COVID-19 All Posts Informatics

Making Sense of the COVID-19 Data Story

Public health laboratory informatician working at her computer

by Rachel Shepherd, specialist, Informatics

When COVID-19 cases began hitting the United States at a rapid rate in early 2020, public health was faced with an immediate and urgent need to expand testing capabilities while simultaneously trying to comprehend the ever-growing outpouring of testing data across the country. As more and more pop-up testing sites opened and testing became more widespread at nursing homes, prisons, meat packing plants, schools and medical providers, one thing became clear: CDC could not accommodate the receipt of tens of thousands of different types of reports from around the country. The daily cobbling together of disparate data—including requested reports from every single hospital in the country—was overwhelming, chaotic and incomplete. Data had to be managed and had to be current to be useful. The solution rested with state health agencies, who would have to compile and standardize testing data from within their borders into a single report every day.

For agencies trying to corral results from such a wide variety of institutions, the challenges were two-fold—the volume, first and foremost, as well as the disparity in reporting capabilities. Agencies were required to report results to CDC electronically, but were suddenly receiving data from organizations that, in some cases, had never before submitted data, much less electronically. Agencies had to start onboarding hundreds of entities within their states, all the while trying to set up the infrastructure with CDC to report everything—the spreadsheets, the faxes, the phone calls—they were receiving. The data entry required was non-stop, and everything collected had to be entered into a single report for CDC. In some cases where the National Guard was deployed to assist with response efforts, it was to help agencies with data entry.

APHL worked with all of the agencies (50 states and six territories) to develop messaging standards and infrastructure to enable the electronic reporting of COVID data rapidly. To date, millions of messages have been sent from agencies to CDC through AIMS, APHL’s messaging platform.

So how exactly is the data used?

  • Informing the Public: The foundation of the information shared with the public comes from the data sent by agencies to CDC who then uses this dataset to update its COVID Data Tracker daily. Visitors to this site can find case and death count by state and county. They can look at transmission rates, compare against other localities, view laboratory testing statistics, infection among unique populations, and case count by type of location. These data are also shared with and released on to understand community transmission across nursing homes by county.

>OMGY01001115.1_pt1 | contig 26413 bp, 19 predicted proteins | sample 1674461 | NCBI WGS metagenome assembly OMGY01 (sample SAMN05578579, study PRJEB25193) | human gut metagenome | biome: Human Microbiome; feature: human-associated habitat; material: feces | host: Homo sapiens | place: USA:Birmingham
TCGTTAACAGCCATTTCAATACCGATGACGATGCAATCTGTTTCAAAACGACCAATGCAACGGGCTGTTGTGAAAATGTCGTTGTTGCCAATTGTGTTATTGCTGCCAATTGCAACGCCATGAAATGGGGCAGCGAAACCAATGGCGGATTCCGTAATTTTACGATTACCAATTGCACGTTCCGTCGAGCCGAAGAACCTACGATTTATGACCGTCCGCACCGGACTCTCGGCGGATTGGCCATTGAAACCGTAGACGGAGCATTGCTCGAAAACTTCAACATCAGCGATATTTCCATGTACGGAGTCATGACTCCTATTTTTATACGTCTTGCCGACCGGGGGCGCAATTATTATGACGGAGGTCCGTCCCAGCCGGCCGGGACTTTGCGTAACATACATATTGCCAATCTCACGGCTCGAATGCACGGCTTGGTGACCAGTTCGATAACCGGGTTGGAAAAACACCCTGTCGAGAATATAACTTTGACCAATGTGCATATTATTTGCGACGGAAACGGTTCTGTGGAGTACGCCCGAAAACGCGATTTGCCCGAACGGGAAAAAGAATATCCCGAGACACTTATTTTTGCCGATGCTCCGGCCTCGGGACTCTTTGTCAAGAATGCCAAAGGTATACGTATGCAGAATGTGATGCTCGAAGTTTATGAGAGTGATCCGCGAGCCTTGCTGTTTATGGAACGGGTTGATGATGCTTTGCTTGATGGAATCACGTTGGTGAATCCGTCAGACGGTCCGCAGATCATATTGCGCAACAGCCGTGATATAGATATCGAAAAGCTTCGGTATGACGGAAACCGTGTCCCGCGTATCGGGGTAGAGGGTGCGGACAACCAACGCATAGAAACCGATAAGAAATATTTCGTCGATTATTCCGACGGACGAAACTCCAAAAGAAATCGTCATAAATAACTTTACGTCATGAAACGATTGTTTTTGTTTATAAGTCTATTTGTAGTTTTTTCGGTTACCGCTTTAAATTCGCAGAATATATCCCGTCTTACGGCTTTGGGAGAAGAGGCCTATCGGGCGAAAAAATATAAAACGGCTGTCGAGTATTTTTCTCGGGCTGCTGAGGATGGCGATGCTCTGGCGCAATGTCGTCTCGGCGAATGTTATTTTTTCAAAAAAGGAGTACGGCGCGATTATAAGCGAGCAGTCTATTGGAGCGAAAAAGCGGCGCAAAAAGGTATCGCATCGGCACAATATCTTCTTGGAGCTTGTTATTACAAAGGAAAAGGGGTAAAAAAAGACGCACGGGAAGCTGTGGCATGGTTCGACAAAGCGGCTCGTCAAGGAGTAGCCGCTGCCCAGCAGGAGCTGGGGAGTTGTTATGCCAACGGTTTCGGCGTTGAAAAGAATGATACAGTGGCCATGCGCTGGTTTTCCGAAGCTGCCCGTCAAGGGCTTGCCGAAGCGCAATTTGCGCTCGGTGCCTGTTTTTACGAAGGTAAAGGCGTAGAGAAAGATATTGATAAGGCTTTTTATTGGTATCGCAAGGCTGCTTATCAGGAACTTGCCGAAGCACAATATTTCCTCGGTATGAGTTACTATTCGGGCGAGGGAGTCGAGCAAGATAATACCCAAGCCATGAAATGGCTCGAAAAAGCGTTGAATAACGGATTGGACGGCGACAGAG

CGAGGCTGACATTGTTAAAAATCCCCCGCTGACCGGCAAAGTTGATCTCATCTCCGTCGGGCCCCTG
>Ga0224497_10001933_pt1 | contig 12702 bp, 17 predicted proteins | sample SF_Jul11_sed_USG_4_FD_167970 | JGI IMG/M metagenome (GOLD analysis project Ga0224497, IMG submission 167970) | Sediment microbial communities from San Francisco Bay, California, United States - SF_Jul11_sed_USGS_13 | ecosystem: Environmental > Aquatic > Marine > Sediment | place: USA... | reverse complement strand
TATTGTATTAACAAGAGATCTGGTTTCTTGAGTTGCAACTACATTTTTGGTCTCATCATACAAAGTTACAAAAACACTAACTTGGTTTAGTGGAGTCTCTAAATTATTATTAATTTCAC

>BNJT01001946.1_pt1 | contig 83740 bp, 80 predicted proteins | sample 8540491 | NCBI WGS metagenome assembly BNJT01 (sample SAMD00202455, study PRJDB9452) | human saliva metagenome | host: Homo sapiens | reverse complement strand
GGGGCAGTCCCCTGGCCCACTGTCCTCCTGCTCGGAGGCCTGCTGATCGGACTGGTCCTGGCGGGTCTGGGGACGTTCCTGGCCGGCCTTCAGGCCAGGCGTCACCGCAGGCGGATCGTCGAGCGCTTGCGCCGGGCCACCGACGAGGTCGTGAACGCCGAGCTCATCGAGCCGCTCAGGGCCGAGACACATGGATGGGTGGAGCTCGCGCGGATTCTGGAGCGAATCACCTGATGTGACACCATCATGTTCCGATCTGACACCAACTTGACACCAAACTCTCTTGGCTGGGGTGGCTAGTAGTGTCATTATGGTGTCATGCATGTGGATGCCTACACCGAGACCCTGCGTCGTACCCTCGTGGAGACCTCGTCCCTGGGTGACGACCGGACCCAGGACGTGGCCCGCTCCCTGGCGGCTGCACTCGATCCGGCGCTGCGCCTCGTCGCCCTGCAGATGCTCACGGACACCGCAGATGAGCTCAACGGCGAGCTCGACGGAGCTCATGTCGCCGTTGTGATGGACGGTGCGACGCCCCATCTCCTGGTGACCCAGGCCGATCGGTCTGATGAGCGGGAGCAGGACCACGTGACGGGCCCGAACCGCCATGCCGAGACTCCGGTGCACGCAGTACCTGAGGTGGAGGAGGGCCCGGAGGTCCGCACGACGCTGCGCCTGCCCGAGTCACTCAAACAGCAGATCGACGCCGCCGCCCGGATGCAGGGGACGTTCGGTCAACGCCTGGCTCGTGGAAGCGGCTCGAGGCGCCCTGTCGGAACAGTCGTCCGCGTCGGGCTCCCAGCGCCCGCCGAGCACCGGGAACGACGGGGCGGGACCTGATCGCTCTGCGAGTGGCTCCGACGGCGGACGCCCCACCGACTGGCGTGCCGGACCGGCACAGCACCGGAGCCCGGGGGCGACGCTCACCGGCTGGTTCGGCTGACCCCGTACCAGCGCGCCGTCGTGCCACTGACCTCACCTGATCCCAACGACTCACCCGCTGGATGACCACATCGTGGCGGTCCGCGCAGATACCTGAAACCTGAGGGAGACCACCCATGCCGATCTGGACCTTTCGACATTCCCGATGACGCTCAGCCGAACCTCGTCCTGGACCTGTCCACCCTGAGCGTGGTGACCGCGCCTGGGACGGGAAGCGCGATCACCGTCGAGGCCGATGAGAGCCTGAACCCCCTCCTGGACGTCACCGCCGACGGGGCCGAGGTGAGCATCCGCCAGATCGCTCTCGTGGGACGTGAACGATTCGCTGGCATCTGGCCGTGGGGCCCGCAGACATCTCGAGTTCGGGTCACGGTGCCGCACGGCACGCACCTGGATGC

• Government and Policy: Submitted data are used to generate daily status updates and briefings to the Whitehouse COVID Task Force and senior leadership. The information is pulled together to create community profile reports to monitor changes in test positivity and identify hotspots, determining where action and deployment is needed.Data are also used to generate situational awareness reports to state leadership, typically shared with the office of the governor. By monitoring closely and changes in state information—increases or decreases in community positivity rates, access to testing, state leadership can assess what restrictions are needed or can be lifted.
  • Research: While the data submitted to CDC are used as a valuable tool in decision making—it is such a large volume of information—it also has great potential for research uses. Data being used for research purposes include looking at data for school aged children and changes in positivity rates over time. Hospitals are using the data for forecasting and modeling.

Each and every message sent through AIMS represents a lot—a person, their loved ones, hopes and fears. In a single day, hundreds of thousands of messages are pieced together to paint a picture of our country—community prevalence, risks, needs to shutdown, possibilities for re-opening. While the COVID-19 situation is more dire than ever before, there is some relief to be had in the fact that, unlike at the start of this crisis, there are now systems and infrastructure in place. We have access to information and can use that knowledge on a national, state-wide, and personal level to make decisions about the way we live and what is safe.

Learn more about electronic laboratory reporting (ELR) and APHL’s work to strengthen ELR for COVID-19.

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